return list; // compiles fine!
    }
    static <E> List<List<?>> makeItWildLOL(List<List<E>> lol) {
        return lol;  // DOES NOT COMPILE!!!
            // Type mismatch: cannot convert from
            // List<List<E>> to List<List<?>>
    }
}

A new question arises, then: just what is a List<List<?>>?

share|improve this question
1  
If anyone wants to dig around the FAQ: angelikalanger.com/GenericsFAQ/JavaGenericsFAQ.html I'm about to start now.... –  polygenelubricants Aug 23 '10 at 11:50
    
Well, I was exactly on this FAQ. But even with this, I can't figure why this is not a bug. –  Colin Hebert Aug 23 '10 at 12:01
    
See, this is the reason I like StackOverflow. –  JBirch Aug 23 '10 at 15:53
    
Related: stackoverflow.com/questions/1772192/… –  polygenelubricants Aug 31 '10 at 21:47
    
Very long question. Anyway I have learnt. –  RoboAlex Aug 20 '13 at 2:34

3 Answers 3

up vote 48 down vote accepted

As Appendix B indicates, this has nothing to do with multiple wildcards, but rather, misunderstanding what List<List<?>> really means.

Let's first remind ourselves what it means that Java generics is invariant:

  1. An Integer is a Number
  2. A List<Integer> is NOT a List<Number>
  3. A List<Integer> IS a List<? extends Number>

We now simply apply the same argument to our nested list situation (see appendix for more details):

  1. A List<String> is (captureable by) a List<?>
  2. A List<List<String>> is NOT (captureable by) a List<List<?>>
  3. A List<List<String>> IS (captureable by) a List<? extends List<?>>

With this understanding, all of the snippets in the question can be explained. The confusion arises in (falsely) believing that a type like List<List<?>> can capture types like List<List<String>>, List<List<Integer>>, etc. This is NOT true.

That is, a List<List<?>>:

  • is NOT a list whose elements are lists of some one unknown type.
    • ... that would be a List<? extends List<?>>
  • Instead, it's a list whose elements are lists of ANY type.

Snippets

Here's a snippet to illustrate the above points:

List<List<?>> lolAny = new ArrayList<List<?>>();

lolAny.add(new ArrayList<Integer>());
lolAny.add(new ArrayList<String>());

// lolAny = new ArrayList<List<String>>(); // DOES NOT COMPILE!!

List<? extends List<?>> lolSome;

lolSome = new ArrayList<List<String>>();
lolSome = new ArrayList<List<Integer>>();

More snippets

Here's yet another example with bounded nested wildcard:

List<List<? extends Number>> lolAnyNum = new ArrayList<List<? extends Number>>();

lolAnyNum.add(new ArrayList<Integer>());
lolAnyNum.add(new ArrayList<Float>());
// lolAnyNum.add(new ArrayList<String>());     // DOES NOT COMPILE!!

// lolAnyNum = new ArrayList<List<Integer>>(); // DOES NOT COMPILE!!

List<? extends List<? extends Number>> lolSomeNum;

lolSomeNum = new ArrayList<List<Integer>>();
lolSomeNum = new ArrayList<List<Float>>();
// lolSomeNum = new ArrayList<List<String>>(); // DOES NOT COMPILE!!

Back to the question

To go back to the snippets in the question, the following behaves as expected (as seen on ideone.com):

public class LOLUnknowns1d {
    static void nowDefinitelyIllegal(List<? extends List<?>> lol, List<?> list) {
        lol.add(list); // DOES NOT COMPILE!!!
            // The method add(capture#1-of ? extends List<?>) in the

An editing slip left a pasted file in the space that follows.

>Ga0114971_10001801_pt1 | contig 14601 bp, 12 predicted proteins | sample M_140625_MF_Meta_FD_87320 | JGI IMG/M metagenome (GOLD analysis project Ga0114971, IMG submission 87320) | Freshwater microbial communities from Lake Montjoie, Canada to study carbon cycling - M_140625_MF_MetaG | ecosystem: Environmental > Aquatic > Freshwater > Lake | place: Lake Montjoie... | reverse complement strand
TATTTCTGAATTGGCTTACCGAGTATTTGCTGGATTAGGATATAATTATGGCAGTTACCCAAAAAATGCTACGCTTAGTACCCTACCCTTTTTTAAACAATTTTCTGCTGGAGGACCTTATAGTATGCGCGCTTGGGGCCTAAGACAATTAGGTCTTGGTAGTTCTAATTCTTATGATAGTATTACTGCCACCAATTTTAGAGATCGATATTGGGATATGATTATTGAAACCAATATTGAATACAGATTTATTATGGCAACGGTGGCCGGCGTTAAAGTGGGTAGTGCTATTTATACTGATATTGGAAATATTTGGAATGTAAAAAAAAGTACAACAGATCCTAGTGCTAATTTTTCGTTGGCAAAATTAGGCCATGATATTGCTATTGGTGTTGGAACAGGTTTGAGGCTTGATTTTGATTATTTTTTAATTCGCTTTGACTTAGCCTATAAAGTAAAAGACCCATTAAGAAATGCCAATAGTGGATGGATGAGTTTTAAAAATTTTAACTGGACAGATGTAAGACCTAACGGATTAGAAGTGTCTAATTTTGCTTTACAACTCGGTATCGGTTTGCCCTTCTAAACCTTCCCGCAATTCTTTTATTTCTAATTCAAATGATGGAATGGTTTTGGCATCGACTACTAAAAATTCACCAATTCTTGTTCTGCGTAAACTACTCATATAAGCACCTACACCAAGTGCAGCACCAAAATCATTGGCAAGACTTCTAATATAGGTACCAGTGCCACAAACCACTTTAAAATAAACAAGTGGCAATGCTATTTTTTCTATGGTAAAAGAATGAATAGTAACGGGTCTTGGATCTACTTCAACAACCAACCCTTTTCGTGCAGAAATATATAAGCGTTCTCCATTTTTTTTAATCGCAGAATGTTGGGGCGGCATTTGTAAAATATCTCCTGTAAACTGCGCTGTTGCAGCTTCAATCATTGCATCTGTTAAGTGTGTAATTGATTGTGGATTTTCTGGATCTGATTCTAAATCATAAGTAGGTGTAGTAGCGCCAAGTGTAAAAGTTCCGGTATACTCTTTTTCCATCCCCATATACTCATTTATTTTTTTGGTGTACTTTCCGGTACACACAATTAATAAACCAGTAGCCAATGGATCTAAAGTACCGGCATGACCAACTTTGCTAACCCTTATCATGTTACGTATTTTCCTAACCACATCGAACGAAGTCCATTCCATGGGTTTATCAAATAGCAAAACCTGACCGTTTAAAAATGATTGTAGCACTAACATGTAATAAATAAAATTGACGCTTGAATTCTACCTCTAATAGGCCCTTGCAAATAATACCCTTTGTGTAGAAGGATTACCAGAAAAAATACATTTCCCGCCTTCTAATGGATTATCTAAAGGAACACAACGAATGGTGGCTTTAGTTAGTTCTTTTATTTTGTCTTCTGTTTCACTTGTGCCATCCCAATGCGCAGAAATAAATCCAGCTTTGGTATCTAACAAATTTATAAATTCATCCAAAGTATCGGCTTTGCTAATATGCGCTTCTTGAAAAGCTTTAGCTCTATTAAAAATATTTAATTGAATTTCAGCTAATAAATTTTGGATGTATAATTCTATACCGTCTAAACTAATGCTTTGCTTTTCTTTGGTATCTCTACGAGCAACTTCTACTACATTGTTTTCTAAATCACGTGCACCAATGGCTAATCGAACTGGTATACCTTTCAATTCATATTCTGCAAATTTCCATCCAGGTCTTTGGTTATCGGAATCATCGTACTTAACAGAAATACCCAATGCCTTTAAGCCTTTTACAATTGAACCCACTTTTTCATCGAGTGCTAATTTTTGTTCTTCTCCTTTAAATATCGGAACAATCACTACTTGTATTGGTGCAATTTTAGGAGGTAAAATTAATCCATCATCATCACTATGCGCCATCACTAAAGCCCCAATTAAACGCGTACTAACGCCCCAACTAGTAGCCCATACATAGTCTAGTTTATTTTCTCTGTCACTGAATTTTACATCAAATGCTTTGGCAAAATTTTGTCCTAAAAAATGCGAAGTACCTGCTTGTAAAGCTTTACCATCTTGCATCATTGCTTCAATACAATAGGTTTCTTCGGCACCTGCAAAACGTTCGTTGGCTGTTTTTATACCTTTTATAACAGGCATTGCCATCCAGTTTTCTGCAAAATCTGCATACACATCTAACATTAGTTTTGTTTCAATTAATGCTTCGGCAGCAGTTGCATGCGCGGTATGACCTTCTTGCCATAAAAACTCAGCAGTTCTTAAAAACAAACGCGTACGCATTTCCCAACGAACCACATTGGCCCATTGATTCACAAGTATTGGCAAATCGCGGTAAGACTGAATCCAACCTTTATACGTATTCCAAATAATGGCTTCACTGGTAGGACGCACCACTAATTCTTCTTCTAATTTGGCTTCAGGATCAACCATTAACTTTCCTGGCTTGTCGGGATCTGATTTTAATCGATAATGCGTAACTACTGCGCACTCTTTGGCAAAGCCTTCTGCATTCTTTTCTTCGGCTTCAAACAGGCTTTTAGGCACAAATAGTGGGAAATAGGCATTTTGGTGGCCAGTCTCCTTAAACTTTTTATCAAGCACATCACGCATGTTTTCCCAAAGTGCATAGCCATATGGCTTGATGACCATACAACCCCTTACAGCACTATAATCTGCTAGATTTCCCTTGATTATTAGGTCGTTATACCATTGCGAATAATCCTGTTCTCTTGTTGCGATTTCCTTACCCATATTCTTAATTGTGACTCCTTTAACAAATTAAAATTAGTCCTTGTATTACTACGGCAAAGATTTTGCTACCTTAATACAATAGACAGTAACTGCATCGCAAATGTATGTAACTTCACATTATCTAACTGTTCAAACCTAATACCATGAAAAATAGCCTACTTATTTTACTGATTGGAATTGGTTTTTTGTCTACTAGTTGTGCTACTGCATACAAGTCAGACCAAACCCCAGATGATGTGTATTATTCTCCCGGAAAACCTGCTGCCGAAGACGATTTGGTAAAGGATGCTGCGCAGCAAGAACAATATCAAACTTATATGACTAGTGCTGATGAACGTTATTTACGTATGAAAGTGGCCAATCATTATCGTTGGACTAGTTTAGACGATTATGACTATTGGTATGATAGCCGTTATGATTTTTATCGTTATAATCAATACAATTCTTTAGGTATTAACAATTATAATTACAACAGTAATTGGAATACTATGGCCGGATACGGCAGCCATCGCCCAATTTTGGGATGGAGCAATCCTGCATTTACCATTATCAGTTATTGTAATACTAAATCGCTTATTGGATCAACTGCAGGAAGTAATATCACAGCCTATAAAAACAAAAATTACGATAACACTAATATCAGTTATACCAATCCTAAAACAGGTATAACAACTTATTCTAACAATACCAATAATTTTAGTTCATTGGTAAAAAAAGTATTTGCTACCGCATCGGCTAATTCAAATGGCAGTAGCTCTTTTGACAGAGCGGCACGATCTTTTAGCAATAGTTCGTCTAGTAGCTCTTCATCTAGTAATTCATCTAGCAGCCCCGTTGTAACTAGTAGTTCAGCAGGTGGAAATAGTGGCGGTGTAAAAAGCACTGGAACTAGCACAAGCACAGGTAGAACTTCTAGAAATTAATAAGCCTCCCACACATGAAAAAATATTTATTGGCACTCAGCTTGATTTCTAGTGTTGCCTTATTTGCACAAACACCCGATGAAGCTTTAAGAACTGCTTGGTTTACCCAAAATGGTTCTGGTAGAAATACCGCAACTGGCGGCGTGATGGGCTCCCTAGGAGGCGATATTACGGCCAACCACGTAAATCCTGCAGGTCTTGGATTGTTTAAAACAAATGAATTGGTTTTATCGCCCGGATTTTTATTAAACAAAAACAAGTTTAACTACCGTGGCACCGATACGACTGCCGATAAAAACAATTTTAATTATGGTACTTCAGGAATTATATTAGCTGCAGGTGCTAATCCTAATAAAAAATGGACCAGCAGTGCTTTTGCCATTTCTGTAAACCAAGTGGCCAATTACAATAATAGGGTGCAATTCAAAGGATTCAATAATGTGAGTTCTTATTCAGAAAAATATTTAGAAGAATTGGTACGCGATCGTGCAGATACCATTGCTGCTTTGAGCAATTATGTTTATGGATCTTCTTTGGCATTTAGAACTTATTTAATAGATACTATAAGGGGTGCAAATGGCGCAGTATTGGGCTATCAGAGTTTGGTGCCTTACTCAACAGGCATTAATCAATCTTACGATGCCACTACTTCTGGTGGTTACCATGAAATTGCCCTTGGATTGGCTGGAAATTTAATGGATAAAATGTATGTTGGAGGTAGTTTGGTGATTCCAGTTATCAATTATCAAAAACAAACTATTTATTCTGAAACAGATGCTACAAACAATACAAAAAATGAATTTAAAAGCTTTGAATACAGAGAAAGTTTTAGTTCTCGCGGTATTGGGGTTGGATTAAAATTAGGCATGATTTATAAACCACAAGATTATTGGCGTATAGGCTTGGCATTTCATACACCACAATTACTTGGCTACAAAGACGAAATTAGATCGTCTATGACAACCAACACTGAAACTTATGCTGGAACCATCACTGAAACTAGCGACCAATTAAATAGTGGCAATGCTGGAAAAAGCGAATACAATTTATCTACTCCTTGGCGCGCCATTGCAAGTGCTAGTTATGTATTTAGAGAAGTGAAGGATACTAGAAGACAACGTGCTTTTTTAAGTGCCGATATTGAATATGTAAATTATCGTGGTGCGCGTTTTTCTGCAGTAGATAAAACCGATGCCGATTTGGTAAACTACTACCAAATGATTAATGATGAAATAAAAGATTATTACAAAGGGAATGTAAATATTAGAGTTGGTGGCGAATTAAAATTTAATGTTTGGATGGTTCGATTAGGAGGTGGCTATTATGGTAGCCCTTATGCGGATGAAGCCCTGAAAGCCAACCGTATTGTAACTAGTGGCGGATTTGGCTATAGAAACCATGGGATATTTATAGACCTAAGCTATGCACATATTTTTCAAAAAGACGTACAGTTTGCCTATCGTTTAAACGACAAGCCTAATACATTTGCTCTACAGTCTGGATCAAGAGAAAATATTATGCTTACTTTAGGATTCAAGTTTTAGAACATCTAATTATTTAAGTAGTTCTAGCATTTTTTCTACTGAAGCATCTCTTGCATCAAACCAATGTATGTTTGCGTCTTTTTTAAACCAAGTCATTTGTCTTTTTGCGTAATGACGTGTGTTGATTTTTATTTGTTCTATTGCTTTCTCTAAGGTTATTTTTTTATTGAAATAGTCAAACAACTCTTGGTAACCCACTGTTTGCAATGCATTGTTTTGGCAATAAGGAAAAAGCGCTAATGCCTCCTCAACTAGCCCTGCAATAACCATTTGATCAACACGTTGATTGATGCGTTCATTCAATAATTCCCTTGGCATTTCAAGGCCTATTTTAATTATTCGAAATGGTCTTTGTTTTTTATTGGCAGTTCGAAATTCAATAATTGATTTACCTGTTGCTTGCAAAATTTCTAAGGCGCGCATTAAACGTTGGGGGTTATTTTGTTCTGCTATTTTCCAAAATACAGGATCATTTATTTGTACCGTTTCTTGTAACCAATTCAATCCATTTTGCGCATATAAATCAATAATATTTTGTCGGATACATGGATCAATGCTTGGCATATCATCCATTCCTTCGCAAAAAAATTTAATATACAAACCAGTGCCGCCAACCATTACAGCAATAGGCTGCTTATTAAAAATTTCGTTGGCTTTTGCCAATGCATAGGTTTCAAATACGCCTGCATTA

// type List<capture#1-of ? extends List<?>> is not 
            // applicable for the arguments (List<capture#3-of ?>)
    }
    public static void main(String[] args) {
        List<Object> list = null;
        List<List<String>> lolString = null;
        List<List<Integer>> lolInteger = null;

        // these casts are valid
        nowDefinitelyIllegal(lolString, list);
        nowDefinitelyIllegal(lolInteger, list);
    }
}

lol.add(list); is illegal because we may have a List<List<String>> lol and a List<Object> list. In fact, if we comment out the offending statement, the code compiles and that's exactly what we have with the first invocation in main.

All of the probablyIllegal methods in the question, aren't illegal. They are all perfectly legal and typesafe. There is absolutely no bug in the compiler. It is doing exactly what it's supposed to do.


References

Related questions


Appendix: The rules of capture conversion

(This was brought up in the first revision of the answer; it's a worthy supplement to the type invariant argument.)

5.1.10 Capture Conversion

Let G name a generic type declaration with n formal type parameters A1…An with corresponding bounds U1…Un. There exists a capture conversion from G<T1…Tn> to G<S1…Sn>, where, for 1 <= i <= n:

  1. If Ti is a wildcard type argument of the form ? then …
  2. If Ti is a wildcard type argument of the form ? extends Bi, then …
  3. If Ti is a wildcard type argument of the form ? super Bi, then …
  4. Otherwise, Si = Ti.

Capture conversion is not applied recursively.

This section can be confusing, especially with regards to the non-recursive application of the capture conversion (hereby CC), but the key is that not all ? can CC; it depends on where it appears. There is no recursive application in rule 4, but when rules 2 or 3 applies, then the respective Bi may itself be the result of a CC.

Let's work through a few simple examples:

  • List<?> can CC List<String>
    • The ? can CC by rule 1
  • List<? extends Number> can CC List<Integer>
    • The ? can CC by rule 2
    • In applying rule 2, Bi is simply Number
  • List<? extends Number> can NOT CC List<String>
    • The ? can CC by rule 2, but compile time error occurs due to incompatible types

Now let's try some nesting:

  • List<List<?>> can NOT CC List<List<String>>